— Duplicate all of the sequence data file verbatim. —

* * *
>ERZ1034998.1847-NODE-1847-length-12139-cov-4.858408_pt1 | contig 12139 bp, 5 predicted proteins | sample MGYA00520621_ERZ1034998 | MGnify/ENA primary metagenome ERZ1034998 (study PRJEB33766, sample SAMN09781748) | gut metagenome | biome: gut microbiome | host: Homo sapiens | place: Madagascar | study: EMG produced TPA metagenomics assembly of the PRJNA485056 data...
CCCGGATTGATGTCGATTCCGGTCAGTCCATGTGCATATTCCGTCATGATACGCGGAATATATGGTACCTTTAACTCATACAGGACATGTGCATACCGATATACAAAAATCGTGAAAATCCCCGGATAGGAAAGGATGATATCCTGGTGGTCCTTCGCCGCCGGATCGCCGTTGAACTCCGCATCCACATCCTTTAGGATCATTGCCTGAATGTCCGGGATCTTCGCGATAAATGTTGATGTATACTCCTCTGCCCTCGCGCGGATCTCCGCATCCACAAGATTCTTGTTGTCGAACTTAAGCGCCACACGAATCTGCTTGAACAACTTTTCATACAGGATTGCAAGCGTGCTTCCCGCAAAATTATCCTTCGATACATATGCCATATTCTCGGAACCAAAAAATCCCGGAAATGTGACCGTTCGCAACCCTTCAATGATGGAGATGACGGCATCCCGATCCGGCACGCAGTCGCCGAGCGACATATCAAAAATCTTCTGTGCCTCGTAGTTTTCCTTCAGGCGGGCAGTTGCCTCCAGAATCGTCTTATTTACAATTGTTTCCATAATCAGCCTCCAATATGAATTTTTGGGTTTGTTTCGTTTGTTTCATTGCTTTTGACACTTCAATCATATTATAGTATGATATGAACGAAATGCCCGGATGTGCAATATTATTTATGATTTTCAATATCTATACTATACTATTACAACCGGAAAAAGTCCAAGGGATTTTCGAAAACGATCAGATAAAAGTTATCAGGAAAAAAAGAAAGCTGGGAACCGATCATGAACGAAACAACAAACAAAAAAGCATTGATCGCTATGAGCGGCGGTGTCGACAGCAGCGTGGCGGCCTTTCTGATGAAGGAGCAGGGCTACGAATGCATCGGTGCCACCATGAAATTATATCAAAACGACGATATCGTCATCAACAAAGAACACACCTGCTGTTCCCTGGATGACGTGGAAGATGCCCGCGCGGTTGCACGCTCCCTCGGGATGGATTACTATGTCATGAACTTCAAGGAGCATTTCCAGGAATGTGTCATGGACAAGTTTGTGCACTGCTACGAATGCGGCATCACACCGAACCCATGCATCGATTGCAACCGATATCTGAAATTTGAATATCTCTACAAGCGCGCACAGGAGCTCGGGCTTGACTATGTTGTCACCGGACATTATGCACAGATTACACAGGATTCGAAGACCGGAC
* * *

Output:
>ERZ1034998.1847-NODE-1847-length-12139-cov-4.858408_pt1 | contig 12139 bp, 5 predicted proteins | sample MGYA00520621_ERZ1034998 | MGnify/ENA primary metagenome ERZ1034998 (study PRJEB33766, sample SAMN09781748) | gut metagenome | biome: gut microbiome | host: Homo sapiens | place: Madagascar | study: EMG produced TPA metagenomics assembly of the PRJNA485056 data...
CCCGGATTGATGTCGATTCCGGTCAGTCCATGTGCATATTCCGTCATGATACGCGGAATATATGGTACCTTTAACTCATACAGGACATGTGCATACCGATATACAAAAATCGTGAAAATCCCCGGATAGGAAAGGATGATATCCTGGTGGTCCTTCGCCGCCGGATCGCCGTTGAACTCCGCATCCACATCCTTTAGGATCATTGCCTGAATGTCCGGGATCTTCGCGATAAATGTTGATGTATACTCCTCTGCCCTCGCGCGGATCTCCGCATCCACAAGATTCTTGTTGTCGAACTTAAGCGCCACACGAATCTGCTTGAACAACTTTTCATACAGGATTGCAAGCGTGCTTCCCGCAAAATTATCCTTCGATACATATGCCATATTCTCGGAACCAAAAAATCCCGGAAATGTGACCGTTCGCAACCCTTCAATGATGGAGATGACGGCATCCCGATCCGGCACGCAGTCGCCGAGCGACATATCAAAAATCTTCTGTGCCTCGTAGTTTTCCTTCAGGCGGGCAGTTGCCTCCAGAATCGTCTTATTTACAATTGTTTCCATAATCAGCCTCCAATATGAATTTTTGGGTTTGTTTCGTTTGTTTCATTGCTTTTGACACTTCAATCATATTATAGTATGATATGAACGAAATGCCCGGATGTGCAATATTATTTATGATTTTCAATATCTATACTATACTATTACAACCGGAAAAAGTCCAAGGGATTTTCGAAAACGATCAGATAAAAGTTATCAGGAAAAAAAGAAAGCTGGGAACCGATCATGAACGAAACAACAAACAAAAAAGCATTGATCGCTATGAGCGGCGGTGTCGACAGCAGCGTGGCGGCCTTTCTGATGAAGGAGCAGGGCTACGAATGCATCGGTGCCACCATGAAATTATATCAAAACGACGATATCGTCATCAACAAAGAACACACCTGCTGTTCCCTGGATGACGTGGAAGATGCCCGCGCGGTTGCACGCTCCCTCGGGATGGATTACTATGTCATGAACTTCAAGGAGCATTTCCAGGAATGTGTCATGGACAAGTTTGTGCACTGCTACGAATGCGGCATCACACCGAACCCATGCATCGATTGCAACCGATATCTGAAATTTGAATATCTCTACAAGCGCGCACAGGAGCTCGGGCTTGACTATGTTGTCACCGGACATTATGCACAGATTACACAGGATTCGAAGACCGGAC